So we have a Nemesis and we have a Gentleman Thief.

Also in the lounge was a new resident I hadn't met before. At first I wondered why she was in the Home, as she seemed normal enough and made sense in conversation. But after a while I noticed that her conversation was cyclic and came around and around to possessions of hers that had gone missing. Now I knew that she and Mum had clashed over a black coat in Mum's wardrobe to which this woman laid claim. The woman's own coat had then been located in her own wardrobe, but this didn't stop her retelling the story about 5 times while I was present. When I circumvented her on the last occasion to say that I knew all about it and that Mum hadn't taken her coat, her face fell and she asked for the telephone and started weeping, holding it in her hand. We had actually met this woman earlier in the department store, shopping with her daughter, and she was wearing her black coat...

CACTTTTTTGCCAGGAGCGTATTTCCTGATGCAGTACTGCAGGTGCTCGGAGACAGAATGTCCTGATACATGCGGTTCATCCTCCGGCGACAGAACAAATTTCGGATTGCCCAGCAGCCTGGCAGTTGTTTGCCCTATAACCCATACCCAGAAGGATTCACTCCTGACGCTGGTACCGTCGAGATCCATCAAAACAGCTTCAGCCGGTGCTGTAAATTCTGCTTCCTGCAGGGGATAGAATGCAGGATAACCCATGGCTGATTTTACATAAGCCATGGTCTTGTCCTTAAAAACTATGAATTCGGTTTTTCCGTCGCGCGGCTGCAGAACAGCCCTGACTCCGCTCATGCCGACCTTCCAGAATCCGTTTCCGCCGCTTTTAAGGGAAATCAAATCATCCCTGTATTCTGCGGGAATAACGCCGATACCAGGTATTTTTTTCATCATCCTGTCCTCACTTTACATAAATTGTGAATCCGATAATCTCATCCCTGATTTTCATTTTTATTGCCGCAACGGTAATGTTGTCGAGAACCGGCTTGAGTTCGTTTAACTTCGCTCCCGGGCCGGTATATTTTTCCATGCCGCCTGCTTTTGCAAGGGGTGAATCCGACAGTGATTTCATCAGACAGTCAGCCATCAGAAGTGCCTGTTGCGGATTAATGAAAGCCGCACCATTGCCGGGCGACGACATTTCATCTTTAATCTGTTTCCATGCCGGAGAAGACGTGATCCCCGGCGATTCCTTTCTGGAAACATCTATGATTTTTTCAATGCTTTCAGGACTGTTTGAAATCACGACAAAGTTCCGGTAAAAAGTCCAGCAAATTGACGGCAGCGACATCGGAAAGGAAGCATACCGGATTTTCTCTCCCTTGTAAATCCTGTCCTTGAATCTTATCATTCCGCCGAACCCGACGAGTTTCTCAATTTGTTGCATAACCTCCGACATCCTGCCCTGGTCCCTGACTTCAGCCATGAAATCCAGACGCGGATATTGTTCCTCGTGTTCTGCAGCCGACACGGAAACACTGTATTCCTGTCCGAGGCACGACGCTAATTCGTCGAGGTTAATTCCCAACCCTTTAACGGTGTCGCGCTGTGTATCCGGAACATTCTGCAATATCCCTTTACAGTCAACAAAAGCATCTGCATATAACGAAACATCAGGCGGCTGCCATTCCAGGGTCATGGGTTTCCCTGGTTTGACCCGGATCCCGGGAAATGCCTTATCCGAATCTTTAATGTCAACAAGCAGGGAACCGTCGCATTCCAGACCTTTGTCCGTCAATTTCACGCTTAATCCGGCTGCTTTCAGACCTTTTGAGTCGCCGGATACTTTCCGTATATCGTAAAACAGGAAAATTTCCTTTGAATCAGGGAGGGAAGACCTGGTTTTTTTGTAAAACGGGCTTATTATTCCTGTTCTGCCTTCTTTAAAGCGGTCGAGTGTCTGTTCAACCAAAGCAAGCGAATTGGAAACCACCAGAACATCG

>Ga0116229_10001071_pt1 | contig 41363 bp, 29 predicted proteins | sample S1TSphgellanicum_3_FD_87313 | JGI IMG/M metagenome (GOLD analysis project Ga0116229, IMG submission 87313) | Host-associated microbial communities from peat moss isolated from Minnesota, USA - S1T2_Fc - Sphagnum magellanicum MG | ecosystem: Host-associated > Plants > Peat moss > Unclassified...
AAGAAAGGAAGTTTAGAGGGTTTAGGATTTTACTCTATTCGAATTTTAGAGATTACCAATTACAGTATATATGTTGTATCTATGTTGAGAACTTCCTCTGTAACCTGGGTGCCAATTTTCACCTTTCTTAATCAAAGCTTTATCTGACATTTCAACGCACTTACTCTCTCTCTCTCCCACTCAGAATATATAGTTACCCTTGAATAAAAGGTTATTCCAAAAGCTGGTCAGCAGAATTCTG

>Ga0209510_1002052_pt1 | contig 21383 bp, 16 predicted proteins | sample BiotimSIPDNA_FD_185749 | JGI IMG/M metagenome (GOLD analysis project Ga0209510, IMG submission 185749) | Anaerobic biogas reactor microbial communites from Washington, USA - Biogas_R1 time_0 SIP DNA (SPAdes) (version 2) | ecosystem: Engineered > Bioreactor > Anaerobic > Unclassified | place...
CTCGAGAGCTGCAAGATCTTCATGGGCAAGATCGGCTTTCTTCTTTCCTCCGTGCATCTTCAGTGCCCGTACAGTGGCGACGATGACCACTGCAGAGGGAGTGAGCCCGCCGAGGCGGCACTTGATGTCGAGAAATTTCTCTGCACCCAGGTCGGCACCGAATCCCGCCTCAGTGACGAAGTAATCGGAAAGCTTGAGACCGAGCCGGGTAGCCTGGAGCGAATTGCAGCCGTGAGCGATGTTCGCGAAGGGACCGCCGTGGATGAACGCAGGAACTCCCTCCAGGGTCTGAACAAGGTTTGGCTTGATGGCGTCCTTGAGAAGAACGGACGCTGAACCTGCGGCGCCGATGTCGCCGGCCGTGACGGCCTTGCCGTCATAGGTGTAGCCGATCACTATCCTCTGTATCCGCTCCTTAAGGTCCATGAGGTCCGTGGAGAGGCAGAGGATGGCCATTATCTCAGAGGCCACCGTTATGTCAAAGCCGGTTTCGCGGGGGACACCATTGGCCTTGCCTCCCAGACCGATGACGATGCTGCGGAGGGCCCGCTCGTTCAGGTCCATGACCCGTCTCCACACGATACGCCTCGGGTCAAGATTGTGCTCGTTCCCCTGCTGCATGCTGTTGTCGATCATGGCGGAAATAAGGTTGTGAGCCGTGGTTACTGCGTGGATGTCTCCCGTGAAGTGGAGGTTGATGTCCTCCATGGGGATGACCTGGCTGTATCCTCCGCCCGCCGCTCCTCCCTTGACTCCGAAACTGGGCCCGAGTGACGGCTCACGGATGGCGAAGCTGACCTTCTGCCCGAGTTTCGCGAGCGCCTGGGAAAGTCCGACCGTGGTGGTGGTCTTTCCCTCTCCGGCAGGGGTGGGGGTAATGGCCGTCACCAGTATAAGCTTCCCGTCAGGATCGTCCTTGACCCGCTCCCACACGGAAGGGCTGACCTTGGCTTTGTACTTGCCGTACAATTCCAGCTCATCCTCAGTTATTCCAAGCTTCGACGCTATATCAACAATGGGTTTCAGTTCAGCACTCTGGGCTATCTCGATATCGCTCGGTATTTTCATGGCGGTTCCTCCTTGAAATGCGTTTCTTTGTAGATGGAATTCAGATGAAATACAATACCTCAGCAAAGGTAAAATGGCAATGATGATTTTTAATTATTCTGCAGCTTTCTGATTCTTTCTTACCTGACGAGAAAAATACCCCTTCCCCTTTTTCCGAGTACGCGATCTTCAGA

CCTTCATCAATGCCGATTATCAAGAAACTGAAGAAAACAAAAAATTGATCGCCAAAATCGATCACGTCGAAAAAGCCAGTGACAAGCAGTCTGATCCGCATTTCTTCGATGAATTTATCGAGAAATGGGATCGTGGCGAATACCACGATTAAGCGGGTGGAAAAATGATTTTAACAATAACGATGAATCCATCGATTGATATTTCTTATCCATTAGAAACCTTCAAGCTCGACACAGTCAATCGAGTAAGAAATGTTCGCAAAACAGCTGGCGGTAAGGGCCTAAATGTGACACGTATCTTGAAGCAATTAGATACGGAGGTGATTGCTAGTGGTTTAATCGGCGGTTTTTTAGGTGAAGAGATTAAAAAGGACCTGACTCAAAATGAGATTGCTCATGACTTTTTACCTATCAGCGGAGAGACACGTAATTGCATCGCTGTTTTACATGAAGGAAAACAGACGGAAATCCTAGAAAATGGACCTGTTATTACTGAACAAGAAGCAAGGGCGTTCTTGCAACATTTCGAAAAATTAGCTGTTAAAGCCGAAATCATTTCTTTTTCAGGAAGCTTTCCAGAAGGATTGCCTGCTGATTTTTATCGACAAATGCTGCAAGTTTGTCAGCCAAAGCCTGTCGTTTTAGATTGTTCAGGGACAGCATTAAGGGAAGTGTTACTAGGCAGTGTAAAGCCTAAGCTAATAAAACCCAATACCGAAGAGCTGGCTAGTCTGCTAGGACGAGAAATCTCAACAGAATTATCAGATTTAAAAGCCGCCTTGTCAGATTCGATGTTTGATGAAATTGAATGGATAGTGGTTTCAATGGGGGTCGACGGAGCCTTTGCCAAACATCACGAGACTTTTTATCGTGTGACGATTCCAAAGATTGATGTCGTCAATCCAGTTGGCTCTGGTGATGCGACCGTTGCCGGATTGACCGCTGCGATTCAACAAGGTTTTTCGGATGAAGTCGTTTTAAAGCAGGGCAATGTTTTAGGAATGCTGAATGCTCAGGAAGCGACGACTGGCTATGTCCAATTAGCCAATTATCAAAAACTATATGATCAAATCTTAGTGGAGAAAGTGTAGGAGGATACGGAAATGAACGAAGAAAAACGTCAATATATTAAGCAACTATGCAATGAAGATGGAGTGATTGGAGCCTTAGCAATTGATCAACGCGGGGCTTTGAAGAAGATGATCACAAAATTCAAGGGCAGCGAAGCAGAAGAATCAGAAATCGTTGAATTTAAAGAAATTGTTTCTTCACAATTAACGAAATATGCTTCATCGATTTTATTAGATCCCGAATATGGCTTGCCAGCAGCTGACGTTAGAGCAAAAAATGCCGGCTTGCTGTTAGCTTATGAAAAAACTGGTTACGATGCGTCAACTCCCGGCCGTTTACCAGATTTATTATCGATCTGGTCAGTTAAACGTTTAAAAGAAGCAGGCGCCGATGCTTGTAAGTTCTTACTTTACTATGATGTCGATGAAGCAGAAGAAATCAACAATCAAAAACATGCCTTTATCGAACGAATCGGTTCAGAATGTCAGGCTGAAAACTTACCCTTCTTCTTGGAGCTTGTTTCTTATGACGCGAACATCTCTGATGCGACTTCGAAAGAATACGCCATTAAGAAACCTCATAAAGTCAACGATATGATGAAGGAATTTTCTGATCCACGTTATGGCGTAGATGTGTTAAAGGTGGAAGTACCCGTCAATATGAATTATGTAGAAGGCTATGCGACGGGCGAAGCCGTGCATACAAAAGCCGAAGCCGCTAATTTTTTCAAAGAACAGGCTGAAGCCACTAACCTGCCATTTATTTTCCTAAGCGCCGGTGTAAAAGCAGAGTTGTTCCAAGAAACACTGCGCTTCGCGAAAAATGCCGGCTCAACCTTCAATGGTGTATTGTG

So that's a Nemesis, a Gentleman Thief and an Accuser.

Then I met Mum's Special Friend who, again, seems quite normal, if maybe a little fragile and excitable in temperament. She sat next to Mum gazing adoringly at her, as if Mum was made of diamond, and drinking up anything that Mum said and repeating it back to us both. She seemed positively ecstatic to meet me (so she's definitely nuts). Mum doesn't even remember her name, which is slightly embarrassing. She's told me before how her new friend hugs her and kisses her goodnight, but I was amazed to hear that they've even shared a bed on occasion when Screaming Lady was prowling the corridor.

Oh my, this is a progressive soap opera! It seems we've got a potential Lesbian love interest, too.

I'll be back after these messages from our sponsors....

Friday 4 April 2008

if the shoe fits